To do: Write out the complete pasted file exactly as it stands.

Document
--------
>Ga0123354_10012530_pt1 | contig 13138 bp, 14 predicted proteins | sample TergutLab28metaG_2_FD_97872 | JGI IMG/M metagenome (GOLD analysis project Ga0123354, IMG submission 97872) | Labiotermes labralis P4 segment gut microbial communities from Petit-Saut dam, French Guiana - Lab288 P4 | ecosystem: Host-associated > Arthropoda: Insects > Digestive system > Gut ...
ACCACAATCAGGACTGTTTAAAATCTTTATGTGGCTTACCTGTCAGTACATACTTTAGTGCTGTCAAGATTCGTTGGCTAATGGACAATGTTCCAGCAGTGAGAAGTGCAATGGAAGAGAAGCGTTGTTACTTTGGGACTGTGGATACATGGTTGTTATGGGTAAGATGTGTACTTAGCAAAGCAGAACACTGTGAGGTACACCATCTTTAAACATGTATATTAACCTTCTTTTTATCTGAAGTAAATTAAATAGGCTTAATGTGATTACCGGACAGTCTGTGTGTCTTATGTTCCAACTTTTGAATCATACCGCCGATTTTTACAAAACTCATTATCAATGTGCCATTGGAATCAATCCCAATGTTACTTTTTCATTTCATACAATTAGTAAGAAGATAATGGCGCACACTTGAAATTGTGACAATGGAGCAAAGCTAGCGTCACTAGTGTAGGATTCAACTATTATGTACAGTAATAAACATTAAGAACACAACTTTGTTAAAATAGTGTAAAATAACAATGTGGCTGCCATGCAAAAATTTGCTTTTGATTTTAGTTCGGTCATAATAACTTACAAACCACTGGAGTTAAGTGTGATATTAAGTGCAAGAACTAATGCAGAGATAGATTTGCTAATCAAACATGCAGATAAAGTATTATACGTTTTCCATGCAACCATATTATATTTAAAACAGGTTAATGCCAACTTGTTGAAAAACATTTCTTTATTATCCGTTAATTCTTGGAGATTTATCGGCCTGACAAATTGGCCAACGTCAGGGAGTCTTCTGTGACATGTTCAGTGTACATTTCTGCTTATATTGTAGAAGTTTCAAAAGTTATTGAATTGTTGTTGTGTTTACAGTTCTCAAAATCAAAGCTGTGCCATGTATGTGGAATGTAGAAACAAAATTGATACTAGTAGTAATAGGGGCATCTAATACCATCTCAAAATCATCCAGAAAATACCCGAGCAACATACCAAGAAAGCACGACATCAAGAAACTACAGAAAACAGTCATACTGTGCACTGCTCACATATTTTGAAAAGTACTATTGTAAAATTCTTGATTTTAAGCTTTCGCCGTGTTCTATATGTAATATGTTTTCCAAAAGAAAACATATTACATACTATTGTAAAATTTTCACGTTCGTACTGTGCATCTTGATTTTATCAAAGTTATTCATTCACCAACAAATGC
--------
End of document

>Ga0123354_10012530_pt1 | contig 13138 bp, 14 predicted proteins | sample TergutLab28metaG_2_FD_97872 | JGI IMG/M metagenome (GOLD analysis project Ga0123354, IMG submission 97872) | Labiotermes labralis P4 segment gut microbial communities from Petit-Saut dam, French Guiana - Lab288 P4 | ecosystem: Host-associated > Arthropoda: Insects > Digestive system > Gut ...
ACCACAATCAGGACTGTTTAAAATCTTTATGTGGCTTACCTGTCAGTACATACTTTAGTGCTGTCAAGATTCGTTGGCTAATGGACAATGTTCCAGCAGTGAGAAGTGCAATGGAAGAGAAGCGTTGTTACTTTGGGACTGTGGATACATGGTTGTTATGGGTAAGATGTGTACTTAGCAAAGCAGAACACTGTGAGGTACACCATCTTTAAACATGTATATTAACCTTCTTTTTATCTGAAGTAAATTAAATAGGCTTAATGTGATTACCGGACAGTCTGTGTGTCTTATGTTCCAACTTTTGAATCATACCGCCGATTTTTACAAAACTCATTATCAATGTGCCATTGGAATCAATCCCAATGTTACTTTTTCATTTCATACAATTAGTAAGAAGATAATGGCGCACACTTGAAATTGTGACAATGGAGCAAAGCTAGCGTCACTAGTGTAGGATTCAACTATTATGTACAGTAATAAACATTAAGAACACAACTTTGTTAAAATAGTGTAAAATAACAATGTGGCTGCCATGCAAAAATTTGCTTTTGATTTTAGTTCGGTCATAATAACTTACAAACCACTGGAGTTAAGTGTGATATTAAGTGCAAGAACTAATGCAGAGATAGATTTGCTAATCAAACATGCAGATAAAGTATTATACGTTTTCCATGCAACCATATTATATTTAAAACAGGTTAATGCCAACTTGTTGAAAAACATTTCTTTATTATCCGTTAATTCTTGGAGATTTATCGGCCTGACAAATTGGCCAACGTCAGGGAGTCTTCTGTGACATGTTCAGTGTACATTTCTGCTTATATTGTAGAAGTTTCAAAAGTTATTGAATTGTTGTTGTGTTTACAGTTCTCAAAATCAAAGCTGTGCCATGTATGTGGAATGTAGAAACAAAATTGATACTAGTAGTAATAGGGGCATCTAATACCATCTCAAAATCATCCAGAAAATACCCGAGCAACATACCAAGAAAGCACGACATCAAGAAACTACAGAAAACAGTCATACTGTGCACTGCTCACATATTTTGAAAAGTACTATTGTAAAATTCTTGATTTTAAGCTTTCGCCGTGTTCTATATGTAATATGTTTTCCAAAAGAAAACATATTACATACTATTGTAAAATTTTCACGTTCGTACTGTGCATCTTGATTTTATCAAAGTTATTCATTCACCAACAAATGC